As odd as it may sound, I seldom explore dreams as inspiration. However, I do make exceptions, as anyone would, when something significant strikes me. From time to time I revisit writings of Puget Sound Salish mythology, and in a recent collaboration with First Nations writer Andrea Grant, I found myself immersed in writings and the process of re-imagining them. Our project examined the primary themes of stories through a modern lens. One thing that I feel has been unique in my work over the years is that I find myself looking at a character almost as an actor would, studying their motivations, back story and challenges. For this print, I have returned to a familiar story with a new perspective.
The moon is a recurring subject in my work, as it’s a vital component of Coast Salish mythology in my region. Moon is a half-human and half-star being that transformed many things over his time on earth, but he found he had to return to the sky world and needed a partner to join him. Many women came forward to be with him, and many felt it was for status. One thing Moon said was most important was the ability to hold the stories of the ancestors in a basket; the one who could uphold that would go with him. Lifting this basket was seen as an impossible task, even though many of the women who came forward were strong, attractive and determined. When Frog Woman came forward she was gawked at, and ridiculed for her appearance and small stature. Even so, she came forward, and she lifted this basket of stories. As a result, she is keeper of the stories in the sky world with Moon (Changer/Transformer).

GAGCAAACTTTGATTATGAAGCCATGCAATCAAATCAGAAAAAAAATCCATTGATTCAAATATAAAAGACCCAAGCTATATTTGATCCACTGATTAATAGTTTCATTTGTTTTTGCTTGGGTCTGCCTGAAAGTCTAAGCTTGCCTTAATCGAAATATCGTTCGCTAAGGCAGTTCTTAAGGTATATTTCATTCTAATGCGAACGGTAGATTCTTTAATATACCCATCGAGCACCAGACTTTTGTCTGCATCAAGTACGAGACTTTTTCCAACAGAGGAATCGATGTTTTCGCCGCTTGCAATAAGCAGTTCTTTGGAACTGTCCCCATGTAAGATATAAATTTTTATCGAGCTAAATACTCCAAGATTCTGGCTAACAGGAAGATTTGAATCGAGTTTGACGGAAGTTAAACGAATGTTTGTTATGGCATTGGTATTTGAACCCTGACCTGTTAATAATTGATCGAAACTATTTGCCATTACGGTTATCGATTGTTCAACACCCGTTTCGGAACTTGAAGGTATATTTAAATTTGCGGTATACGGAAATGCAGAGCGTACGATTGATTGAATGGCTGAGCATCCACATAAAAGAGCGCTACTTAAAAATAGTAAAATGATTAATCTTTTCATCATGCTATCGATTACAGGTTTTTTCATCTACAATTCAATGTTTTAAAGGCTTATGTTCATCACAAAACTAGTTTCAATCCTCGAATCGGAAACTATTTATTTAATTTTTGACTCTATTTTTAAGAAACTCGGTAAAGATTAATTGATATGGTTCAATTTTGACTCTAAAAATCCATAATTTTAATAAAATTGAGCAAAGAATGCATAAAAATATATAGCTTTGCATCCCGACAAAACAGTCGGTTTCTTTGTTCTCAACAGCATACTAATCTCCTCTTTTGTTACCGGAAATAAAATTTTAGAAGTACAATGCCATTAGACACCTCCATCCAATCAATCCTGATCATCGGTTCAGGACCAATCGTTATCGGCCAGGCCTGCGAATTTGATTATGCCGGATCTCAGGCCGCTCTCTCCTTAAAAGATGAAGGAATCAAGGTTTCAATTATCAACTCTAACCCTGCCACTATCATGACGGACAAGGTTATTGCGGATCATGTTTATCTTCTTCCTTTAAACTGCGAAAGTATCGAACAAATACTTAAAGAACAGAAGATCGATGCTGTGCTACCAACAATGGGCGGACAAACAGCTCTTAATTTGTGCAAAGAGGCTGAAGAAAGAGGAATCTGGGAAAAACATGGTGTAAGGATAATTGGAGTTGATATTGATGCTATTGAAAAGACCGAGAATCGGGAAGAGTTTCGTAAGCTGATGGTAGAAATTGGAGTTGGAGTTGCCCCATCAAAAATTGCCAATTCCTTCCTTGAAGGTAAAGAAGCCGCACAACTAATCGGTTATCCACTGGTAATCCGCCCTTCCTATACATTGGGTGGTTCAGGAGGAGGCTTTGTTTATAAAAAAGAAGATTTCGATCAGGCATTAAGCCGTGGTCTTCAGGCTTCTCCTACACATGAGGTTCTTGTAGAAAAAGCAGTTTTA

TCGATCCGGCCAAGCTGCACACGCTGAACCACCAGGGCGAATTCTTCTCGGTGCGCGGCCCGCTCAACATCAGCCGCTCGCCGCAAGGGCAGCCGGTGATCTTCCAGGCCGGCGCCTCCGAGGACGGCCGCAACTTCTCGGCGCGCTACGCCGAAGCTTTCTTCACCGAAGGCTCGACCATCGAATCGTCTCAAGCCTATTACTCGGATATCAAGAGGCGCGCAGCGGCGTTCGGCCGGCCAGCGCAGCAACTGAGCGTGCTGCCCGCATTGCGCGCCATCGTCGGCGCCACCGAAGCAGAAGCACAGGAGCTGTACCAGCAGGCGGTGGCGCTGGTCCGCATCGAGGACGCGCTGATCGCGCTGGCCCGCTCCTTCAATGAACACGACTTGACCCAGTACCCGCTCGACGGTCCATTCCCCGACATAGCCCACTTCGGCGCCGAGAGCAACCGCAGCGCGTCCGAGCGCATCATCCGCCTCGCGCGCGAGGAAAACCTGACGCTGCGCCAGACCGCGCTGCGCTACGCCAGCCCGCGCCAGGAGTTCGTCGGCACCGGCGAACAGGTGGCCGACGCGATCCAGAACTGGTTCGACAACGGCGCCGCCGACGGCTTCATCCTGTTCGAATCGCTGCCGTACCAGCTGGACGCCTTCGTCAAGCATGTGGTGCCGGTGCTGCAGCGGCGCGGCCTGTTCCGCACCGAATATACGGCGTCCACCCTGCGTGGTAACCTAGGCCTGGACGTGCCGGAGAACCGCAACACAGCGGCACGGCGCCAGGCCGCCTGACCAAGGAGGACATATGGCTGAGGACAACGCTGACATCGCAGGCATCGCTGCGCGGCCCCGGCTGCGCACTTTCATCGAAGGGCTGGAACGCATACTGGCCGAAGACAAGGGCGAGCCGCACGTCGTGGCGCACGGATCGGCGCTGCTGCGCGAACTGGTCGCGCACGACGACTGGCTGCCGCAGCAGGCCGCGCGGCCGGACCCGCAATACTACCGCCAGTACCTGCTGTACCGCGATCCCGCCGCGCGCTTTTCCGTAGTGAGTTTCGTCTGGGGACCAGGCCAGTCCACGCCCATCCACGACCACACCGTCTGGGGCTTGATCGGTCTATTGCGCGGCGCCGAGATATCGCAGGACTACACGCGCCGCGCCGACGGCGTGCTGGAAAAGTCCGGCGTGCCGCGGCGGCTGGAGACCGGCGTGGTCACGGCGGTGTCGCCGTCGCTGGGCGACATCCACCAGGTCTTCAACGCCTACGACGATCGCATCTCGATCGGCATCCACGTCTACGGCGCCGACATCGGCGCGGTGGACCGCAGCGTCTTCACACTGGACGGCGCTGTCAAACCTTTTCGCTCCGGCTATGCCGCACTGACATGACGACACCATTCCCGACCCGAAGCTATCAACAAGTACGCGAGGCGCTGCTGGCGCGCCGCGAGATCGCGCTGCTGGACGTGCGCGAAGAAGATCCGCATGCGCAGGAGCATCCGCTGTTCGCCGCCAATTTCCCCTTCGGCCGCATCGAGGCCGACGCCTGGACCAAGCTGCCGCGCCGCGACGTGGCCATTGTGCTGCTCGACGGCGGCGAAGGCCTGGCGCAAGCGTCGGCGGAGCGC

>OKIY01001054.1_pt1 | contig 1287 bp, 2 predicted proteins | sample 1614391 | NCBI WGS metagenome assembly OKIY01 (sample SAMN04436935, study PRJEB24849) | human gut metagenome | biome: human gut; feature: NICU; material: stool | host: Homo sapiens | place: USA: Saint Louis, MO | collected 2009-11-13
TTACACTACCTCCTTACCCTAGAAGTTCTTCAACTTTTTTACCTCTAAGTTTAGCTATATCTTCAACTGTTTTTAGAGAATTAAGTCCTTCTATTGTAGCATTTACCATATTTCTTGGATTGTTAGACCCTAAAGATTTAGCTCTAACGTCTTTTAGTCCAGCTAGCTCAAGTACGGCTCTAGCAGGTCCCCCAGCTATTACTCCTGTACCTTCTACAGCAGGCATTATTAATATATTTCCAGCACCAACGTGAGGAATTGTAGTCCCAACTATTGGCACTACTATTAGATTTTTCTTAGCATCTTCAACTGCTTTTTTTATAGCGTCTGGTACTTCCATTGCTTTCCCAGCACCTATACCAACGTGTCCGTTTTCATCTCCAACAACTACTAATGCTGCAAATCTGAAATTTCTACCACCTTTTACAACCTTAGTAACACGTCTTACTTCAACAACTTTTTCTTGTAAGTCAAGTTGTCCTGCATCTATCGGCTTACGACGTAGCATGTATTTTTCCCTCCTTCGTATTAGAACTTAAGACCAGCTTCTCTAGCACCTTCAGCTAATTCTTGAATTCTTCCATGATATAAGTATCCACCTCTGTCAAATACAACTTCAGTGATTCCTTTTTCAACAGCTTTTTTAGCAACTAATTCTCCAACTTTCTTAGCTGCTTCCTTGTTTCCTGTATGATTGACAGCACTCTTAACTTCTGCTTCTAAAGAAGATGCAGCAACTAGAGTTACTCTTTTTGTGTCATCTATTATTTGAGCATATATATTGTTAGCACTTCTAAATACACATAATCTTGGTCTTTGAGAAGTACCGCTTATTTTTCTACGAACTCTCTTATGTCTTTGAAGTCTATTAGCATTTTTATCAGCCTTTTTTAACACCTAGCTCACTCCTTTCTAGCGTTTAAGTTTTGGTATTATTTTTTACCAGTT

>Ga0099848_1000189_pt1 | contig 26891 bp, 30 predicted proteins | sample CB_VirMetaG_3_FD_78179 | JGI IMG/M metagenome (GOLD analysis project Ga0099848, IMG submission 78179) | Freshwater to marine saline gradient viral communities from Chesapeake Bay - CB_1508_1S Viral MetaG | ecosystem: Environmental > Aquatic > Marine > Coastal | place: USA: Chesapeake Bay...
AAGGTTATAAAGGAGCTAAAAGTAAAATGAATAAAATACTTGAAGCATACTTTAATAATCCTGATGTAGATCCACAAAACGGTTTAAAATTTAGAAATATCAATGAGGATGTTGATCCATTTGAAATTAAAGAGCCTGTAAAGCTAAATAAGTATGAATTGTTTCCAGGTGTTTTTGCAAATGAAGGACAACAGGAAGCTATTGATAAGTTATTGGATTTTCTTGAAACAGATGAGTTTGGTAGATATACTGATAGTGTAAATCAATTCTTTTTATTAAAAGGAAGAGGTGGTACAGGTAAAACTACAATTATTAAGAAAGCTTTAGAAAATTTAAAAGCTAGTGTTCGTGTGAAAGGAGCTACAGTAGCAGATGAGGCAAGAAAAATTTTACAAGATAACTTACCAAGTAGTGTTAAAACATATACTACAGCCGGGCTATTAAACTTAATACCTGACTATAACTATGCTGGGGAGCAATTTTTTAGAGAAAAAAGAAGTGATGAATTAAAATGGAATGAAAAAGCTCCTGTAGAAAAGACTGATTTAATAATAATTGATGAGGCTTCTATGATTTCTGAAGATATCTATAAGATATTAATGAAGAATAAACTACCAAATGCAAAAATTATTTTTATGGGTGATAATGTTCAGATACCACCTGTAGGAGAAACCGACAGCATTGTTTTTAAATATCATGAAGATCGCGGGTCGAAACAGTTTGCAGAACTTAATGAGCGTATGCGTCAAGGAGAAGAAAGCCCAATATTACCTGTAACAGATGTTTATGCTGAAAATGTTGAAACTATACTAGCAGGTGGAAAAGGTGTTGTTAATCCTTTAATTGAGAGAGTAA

This depiction explores the symbolism of her decision to see her challenge as one that would be achievable. Symbolically the double headed serpent is protector of a house, but it is also a coming-of-age passage in life where we face our fears. In particular, there is an island where one would go to face this fear alone where the serpent would reveal itself. In my mind, Frog Woman was no different than anyone else who had to undergo this life event, and this imagery is the way I imagine the trial. I think of the salmon heads in the dark water as helping her to part the waters with force and strength allowing her to seize her fears literally, and take control. It is this moment that makes me think of her strength that leads to her becoming the keeper of stories later in life. The title “Tib(i)” in Lushootseed means “to do something of great physical effort: to be strong”.